The dismissals came after nine Google workers were arrested on trespassing charges Tuesday night, staging a sit-in at the company’s offices in New York and Sunnyvale, California, including a protest in Google Cloud CEO Thomas Kurian’s office. The arrests, livestreamed on Twitch by participants, coincided with rallies outside Google offices in New York, Sunnyvale and Seattle, which attracted hundreds of attendees, according to workers involved.

On Thursday, Alphabet CEO Sundar Pichai announced a consolidation of the company’s AI teams, including responsible AI and related research teams, under the Google DeepMind umbrella. He said in a memo that “this is a business” and employees should not “attempt to use the company as a personal platform, or to fight over disruptive issues or debate politics.”

Pichai has struggled to quell employee discontent on a host of matters since the pandemic, as the company has been forced to reckon with slower growth than in years past and an investor base that’s become increasingly concerned with costs.

Analysts expect a first-quarter revenue increase of 13%, which would mark a second straight quarter of year-over-year growth in the low teens. For four straight periods, between mid-2022 and mid-2023, expansion was in single digits as advertisers pulled back due to soaring inflation and rising interest rates.

Alphabet shares are up 12% this year, topping the S&P 500, which has gained 5.1%.


Microsoft CEO Satya Nadella (R) speaks as OpenAI CEO Sam Altman (L) looks on during the OpenAI DevDay event on November 06, 2023 in San Francisco, California. Altman delivered the keynote address at the first ever Open AI DevDay conference. 

Justin Sullivan | Getty Images

As for Microsoft, the company seemed to narrowly avoid a European Union antitrust probe into its relationship with OpenAI, after EU regulators had pointed to the possibility earlier this year.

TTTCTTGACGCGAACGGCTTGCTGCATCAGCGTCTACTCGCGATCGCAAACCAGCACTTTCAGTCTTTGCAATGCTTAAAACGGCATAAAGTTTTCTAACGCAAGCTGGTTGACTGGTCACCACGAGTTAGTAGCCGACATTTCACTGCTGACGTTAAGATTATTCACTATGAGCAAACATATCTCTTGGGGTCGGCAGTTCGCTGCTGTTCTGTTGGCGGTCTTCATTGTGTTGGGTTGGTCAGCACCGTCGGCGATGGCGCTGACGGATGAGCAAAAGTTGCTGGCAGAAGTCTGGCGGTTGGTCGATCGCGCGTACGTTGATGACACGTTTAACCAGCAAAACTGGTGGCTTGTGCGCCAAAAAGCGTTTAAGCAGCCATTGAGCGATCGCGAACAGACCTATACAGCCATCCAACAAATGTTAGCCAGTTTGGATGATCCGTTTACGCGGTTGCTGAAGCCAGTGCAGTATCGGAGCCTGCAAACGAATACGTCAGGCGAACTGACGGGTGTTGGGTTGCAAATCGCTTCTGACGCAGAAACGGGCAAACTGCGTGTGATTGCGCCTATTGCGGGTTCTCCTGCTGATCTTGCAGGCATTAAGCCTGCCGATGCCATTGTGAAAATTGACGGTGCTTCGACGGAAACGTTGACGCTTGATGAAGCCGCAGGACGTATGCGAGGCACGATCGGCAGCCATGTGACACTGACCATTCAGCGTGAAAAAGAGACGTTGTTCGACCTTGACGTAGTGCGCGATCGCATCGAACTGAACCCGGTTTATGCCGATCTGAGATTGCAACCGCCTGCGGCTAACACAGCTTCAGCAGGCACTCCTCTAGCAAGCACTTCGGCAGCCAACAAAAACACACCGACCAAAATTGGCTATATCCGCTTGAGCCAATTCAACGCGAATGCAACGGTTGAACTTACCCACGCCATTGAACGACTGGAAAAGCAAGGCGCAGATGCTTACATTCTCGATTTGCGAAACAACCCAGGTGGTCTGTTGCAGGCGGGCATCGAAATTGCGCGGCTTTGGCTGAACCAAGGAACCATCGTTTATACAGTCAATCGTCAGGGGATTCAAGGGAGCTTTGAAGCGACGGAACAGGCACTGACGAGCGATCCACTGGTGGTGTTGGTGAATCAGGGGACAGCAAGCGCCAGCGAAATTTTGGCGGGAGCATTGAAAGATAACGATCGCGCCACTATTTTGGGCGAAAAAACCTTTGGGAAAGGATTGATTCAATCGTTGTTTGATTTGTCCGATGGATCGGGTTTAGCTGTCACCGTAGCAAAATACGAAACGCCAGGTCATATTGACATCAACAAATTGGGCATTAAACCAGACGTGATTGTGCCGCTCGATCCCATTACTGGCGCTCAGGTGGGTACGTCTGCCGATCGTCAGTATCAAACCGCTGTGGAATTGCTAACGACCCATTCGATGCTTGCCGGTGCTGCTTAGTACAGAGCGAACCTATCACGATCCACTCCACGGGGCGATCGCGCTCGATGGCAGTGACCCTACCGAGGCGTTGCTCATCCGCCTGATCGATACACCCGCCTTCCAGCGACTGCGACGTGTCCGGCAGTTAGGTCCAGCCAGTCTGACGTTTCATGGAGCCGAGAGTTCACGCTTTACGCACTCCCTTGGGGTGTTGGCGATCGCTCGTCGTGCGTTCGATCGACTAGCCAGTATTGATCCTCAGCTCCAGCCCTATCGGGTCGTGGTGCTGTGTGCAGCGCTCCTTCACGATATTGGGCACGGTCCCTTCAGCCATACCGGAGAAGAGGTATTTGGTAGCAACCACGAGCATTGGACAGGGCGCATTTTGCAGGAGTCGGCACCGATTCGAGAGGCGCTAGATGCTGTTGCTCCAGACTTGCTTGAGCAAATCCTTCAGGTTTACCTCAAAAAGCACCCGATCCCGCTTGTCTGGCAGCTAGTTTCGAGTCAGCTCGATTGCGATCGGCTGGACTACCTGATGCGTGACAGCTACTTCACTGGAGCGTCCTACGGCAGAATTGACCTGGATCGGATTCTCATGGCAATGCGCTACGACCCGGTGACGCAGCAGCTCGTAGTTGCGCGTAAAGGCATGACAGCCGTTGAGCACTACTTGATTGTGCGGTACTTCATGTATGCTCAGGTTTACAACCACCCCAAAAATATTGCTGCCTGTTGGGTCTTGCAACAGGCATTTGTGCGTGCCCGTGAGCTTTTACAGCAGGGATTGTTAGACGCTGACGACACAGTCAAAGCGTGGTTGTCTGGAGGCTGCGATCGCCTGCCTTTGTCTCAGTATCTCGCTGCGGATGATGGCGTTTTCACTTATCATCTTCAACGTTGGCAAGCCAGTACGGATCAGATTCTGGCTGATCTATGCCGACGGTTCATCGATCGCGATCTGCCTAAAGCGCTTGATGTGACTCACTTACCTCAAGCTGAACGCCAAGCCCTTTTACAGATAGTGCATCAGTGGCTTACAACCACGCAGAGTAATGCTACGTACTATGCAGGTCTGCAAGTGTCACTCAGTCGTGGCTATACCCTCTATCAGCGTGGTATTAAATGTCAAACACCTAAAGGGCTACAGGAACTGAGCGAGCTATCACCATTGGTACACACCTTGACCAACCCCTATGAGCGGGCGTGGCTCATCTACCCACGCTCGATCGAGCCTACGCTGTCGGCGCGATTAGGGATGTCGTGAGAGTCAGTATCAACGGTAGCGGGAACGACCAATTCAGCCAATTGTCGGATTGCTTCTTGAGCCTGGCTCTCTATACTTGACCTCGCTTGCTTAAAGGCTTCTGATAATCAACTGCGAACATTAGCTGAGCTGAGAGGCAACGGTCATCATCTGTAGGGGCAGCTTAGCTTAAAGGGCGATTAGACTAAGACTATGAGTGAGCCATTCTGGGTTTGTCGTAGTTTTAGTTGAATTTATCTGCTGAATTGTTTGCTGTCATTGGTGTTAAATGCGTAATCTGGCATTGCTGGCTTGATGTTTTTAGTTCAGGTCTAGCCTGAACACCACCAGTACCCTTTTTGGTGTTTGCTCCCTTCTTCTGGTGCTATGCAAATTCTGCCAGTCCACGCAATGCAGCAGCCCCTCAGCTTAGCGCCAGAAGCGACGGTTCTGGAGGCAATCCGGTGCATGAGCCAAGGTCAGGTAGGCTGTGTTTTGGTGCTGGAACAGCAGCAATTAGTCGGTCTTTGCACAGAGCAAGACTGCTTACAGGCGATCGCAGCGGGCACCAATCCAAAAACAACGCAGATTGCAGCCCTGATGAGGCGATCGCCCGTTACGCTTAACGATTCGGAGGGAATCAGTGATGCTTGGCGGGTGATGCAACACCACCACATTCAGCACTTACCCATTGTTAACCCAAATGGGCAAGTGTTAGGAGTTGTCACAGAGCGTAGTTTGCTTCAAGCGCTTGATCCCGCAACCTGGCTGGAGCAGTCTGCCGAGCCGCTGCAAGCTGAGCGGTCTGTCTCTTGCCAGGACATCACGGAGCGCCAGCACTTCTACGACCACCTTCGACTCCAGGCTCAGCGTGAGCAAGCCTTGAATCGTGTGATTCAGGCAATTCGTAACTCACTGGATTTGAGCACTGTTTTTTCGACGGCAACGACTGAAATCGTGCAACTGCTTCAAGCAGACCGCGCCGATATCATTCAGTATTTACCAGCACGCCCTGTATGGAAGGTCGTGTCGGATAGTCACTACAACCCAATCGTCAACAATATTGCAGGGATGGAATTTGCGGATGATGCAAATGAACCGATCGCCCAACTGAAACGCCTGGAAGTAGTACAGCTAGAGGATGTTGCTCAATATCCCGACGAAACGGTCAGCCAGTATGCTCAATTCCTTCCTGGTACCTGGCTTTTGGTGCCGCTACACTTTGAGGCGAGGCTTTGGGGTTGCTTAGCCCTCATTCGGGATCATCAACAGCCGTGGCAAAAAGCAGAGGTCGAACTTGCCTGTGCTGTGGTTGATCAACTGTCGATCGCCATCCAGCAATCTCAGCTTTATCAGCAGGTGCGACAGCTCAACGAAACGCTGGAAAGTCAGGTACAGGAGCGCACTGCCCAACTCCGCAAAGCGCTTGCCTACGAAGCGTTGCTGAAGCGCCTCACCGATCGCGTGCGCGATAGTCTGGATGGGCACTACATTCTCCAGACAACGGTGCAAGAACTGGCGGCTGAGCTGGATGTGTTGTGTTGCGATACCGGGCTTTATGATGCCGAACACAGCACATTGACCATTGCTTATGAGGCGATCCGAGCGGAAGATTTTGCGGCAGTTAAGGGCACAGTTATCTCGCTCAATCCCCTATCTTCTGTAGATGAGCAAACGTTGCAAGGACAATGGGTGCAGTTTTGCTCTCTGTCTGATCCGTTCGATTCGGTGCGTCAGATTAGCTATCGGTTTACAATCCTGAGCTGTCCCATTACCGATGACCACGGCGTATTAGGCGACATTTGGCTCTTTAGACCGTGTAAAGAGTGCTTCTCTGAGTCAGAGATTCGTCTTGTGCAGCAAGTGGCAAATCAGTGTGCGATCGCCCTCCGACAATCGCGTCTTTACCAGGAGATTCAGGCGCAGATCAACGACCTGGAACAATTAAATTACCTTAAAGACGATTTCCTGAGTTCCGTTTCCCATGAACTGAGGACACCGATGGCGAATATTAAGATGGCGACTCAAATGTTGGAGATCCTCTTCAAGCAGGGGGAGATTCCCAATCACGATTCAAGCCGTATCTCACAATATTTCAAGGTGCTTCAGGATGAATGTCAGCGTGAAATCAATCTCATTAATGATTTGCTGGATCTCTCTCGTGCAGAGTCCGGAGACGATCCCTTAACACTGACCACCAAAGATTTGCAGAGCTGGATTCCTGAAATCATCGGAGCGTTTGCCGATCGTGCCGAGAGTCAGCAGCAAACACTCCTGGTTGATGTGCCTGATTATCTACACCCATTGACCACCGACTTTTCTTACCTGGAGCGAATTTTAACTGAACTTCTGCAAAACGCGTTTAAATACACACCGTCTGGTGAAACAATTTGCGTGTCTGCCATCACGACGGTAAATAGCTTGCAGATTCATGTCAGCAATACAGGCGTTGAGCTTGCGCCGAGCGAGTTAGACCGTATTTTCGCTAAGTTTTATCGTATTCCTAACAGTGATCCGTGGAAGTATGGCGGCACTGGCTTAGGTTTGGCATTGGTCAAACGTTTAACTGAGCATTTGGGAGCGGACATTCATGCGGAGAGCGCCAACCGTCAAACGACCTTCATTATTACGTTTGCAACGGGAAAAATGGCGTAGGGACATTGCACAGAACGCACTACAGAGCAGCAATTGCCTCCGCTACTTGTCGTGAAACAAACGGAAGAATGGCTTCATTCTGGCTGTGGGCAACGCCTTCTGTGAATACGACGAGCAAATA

Microsoft has invested more than $10 billion in OpenAI, whose ChatGPT chatbot kicked off the generative AI boom in late 2022. AI has been a major focus of Microsoft’s earnings calls since then, as the company serves as OpenAI’s key technology partner through its Azure cloud infrastructure.

Microsoft has invested billions of dollars in AI startup Anthropic as well, and has taken stakes in Mistral, Figure and Humane.

The company’s position in AI has been the biggest driver behind its ascent to $3 trillion in market cap, passing Apple as the most valuable U.S. company. However, the stock is only up 6.8% this year, trailing many of its peers, and some analysts see potential weakness in parts of Microsoft’s customer base, notably small and medium-sized businesses.

“MSFT has more SMB and consumer exposure than any other stock we cover,” wrote analysts at Guggenheim, in a note dated April 21. “And while those cohorts have held up surprisingly well during this soft macro period, we are starting to see some indications of weakening demand from them.”

Microsoft is expected to report sales growth of 15% in the first quarter, according to LSEG, but analysts are projecting a slowdown over each of the next three periods.